If you want to track the bleeding edge of DragonFly, which is currently version 3.7, I happened to describe it in a reply to Filippo Moretti, on users@.  Long-time users will know this/do this already, but it’s worth repeating just because new users may not realize how easy it is.

Posted by     Categories: DragonFly, Someday you will need this     0 Comments

Lazy Reading for 2014/01/05

The holiday break for most people at the end of the year translated to a lot more material showing up now.  We all benefit!

The Year Megaplatforms Ruled The Internet.  Online companies aren’t ‘disruptive’ any more; they are the establishment.  That didn’t take long.  Is it a cycle?  I hope so. (via)

Intel XDK.  Should be cross-platform enough to work on DragonFly, I bet.  (via)

On Hacking MicroSD Cards.  Bunnie Huang from 30C3, so it’s in-depth.  “In reality, all flash memory is riddled with defects — without exception.”  The microcontroller on the cards is exploitable.  (via)

Speaking of 30c3, the recordings are up.  (via same place)

Bignum Bakeoff contest recap, from 2001.  512B to return the largest number possible.  (via)

Owlbears, Rust Monsters, and Bulettes, oh my!  The origin of some of the AD&D Monster Manual monsters.  (via)

The Postmodernity of Big Data.  I don’t know about the text, but I like the punchcard images.

You are going to be using IPv6, whether you are ready or not.  (via, with good discussion)

End Paper Maps.  This is ephemera that shan’t survive the Internet, I suppose – but I always did enjoy it.  (via)

Understanding the Galaga No-Fire Cheat.  I would have loved to do this as a child, but surviving 15 minutes in a coin-op video was nearly impossible, barring (for me) one strange exception.  (via)

Creative usernames and Spotify account hijacking.  (also via)

Remember, The Cloud means that even if companies last, their services may not – even if there’s no other service to replace it.  (via)

Eventually, will every program have its own internal upgrading and management code?  It seems like it.

New Year’s Resolutions for Sysadmins.  Some of these resolutions look forward, some look backward.

Mommy, why is there a server in the house?

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In Other BSDs for 2014/01/04

Things are picking up again after the break.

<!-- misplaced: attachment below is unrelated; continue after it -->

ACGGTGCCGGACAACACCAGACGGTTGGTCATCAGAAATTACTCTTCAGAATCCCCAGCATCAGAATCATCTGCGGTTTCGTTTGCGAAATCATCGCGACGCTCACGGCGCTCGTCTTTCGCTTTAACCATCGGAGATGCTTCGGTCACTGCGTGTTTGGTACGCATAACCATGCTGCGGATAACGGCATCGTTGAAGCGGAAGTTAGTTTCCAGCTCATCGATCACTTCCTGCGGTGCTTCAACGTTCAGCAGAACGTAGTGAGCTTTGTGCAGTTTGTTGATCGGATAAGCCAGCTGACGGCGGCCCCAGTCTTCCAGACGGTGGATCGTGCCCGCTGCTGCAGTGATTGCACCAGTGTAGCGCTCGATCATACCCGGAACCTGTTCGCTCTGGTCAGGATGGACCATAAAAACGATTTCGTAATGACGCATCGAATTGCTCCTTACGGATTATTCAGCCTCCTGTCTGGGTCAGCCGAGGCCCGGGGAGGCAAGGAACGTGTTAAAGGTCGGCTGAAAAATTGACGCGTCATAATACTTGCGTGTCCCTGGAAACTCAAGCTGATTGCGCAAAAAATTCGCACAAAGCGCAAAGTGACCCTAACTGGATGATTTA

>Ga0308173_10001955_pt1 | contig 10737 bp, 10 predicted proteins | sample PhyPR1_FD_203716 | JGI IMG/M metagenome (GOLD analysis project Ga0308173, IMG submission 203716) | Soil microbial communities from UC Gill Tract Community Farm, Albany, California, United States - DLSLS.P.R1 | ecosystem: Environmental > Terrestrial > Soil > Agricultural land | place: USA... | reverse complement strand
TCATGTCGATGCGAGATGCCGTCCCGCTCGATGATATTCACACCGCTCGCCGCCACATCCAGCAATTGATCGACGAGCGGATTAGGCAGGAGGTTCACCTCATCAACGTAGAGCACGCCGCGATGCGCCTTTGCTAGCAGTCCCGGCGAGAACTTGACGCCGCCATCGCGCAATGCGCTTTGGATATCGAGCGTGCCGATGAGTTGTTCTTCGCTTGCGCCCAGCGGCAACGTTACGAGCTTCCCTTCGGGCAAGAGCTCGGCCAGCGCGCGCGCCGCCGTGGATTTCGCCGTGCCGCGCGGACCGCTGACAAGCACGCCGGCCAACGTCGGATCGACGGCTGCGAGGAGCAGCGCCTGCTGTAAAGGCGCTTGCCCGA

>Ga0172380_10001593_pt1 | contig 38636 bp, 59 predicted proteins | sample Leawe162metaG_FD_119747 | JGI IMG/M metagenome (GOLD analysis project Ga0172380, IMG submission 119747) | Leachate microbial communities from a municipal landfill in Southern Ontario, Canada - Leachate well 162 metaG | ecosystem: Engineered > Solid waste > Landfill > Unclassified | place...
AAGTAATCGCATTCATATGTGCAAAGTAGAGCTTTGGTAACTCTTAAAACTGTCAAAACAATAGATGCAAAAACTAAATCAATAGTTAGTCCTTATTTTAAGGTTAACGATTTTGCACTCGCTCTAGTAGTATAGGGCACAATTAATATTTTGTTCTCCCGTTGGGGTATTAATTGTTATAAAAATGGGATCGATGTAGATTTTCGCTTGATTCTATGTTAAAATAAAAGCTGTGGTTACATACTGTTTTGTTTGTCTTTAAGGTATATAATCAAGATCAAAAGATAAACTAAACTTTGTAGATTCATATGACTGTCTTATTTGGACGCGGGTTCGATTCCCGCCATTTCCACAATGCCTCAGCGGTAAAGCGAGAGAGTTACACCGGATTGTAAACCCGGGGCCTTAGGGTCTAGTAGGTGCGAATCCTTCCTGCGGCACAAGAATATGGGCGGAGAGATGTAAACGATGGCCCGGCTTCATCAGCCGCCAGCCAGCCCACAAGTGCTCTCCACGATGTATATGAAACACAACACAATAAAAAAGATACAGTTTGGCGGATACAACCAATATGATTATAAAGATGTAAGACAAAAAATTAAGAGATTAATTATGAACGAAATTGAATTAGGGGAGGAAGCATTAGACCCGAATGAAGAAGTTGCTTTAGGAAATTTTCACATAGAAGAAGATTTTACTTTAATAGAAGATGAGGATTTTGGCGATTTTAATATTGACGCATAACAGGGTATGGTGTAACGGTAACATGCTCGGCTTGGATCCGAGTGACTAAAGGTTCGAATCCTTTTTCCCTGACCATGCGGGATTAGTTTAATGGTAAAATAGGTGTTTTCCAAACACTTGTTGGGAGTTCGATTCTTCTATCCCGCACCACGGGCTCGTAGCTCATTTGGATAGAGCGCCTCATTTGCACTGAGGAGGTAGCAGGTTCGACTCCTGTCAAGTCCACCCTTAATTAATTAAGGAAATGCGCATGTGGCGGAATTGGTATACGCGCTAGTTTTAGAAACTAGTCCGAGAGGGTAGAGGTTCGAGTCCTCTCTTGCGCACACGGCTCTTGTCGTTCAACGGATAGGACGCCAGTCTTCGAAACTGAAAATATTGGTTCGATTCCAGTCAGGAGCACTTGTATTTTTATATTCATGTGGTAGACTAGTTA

Posted by     Categories: BSD, DragonFly, FreeBSD, NetBSD, OpenBSD     0 Comments

ixgbe(4) updated

The ixgbe(4) driver, for a number of Intel 10Gb network cards, has been updated by Sepherosa Ziehau to version 2.5.15.  Note that this changes the interface name to ‘ix’ by default.  This driver is actually written by Intel.

Posted by     Categories: Device support, DragonFly     0 Comments

mdocml updated to 1.12.3

Franco Fitchner has updated mdocml in DragonFly to 1.12.3.   The changelog is right on the front page of the vendor site.

Update: Undeadly has a nice summary of the changes.

Posted by     Categories: Committed Code, DragonFly     0 Comments

BSDNow 18: Eclipsing Binaries

BSDNow 18, first of the new year, is up.  Among other things, it mentions my crazy ‘OpenPF’ idea, and there’s an interview with Baptiste Daroussin.  He’s one of the people working on pkg, so whatever he does there affects both FreeBSD and DragonFly.

Posted by     Categories: BSD, Periodicals     0 Comments

A reminder about 32-bit dports

A reminder based on a question from Pierre Abbat: John Marino isn’t working on 32-bit packages for dports; there’s a volunteer who will, but until the volunteer is ready, 3.7 users will want to build from source.

Posted by     Categories: DPorts, DragonFly     0 Comments

Lazy Reading for 2013/12/29

Last of the year!  You’ll want to take some reading/watching time this week.

Can you be arrested for what’s on your computer?  Yes, of course.

Making SSH connections easier.  If you don’t know it, you should.

Ansible vs. Salt and Creating a new Ansible node.  BSD-focused.

Vim in the hands of a Real Maniac.  Damian Conway, the speaker, is a man of complicated skill, and a good speaker.  It gets pretty crazy by the end.  (via)

The Saddest Moment, James Mickens talking about Byzantine fault tolerance.  (via)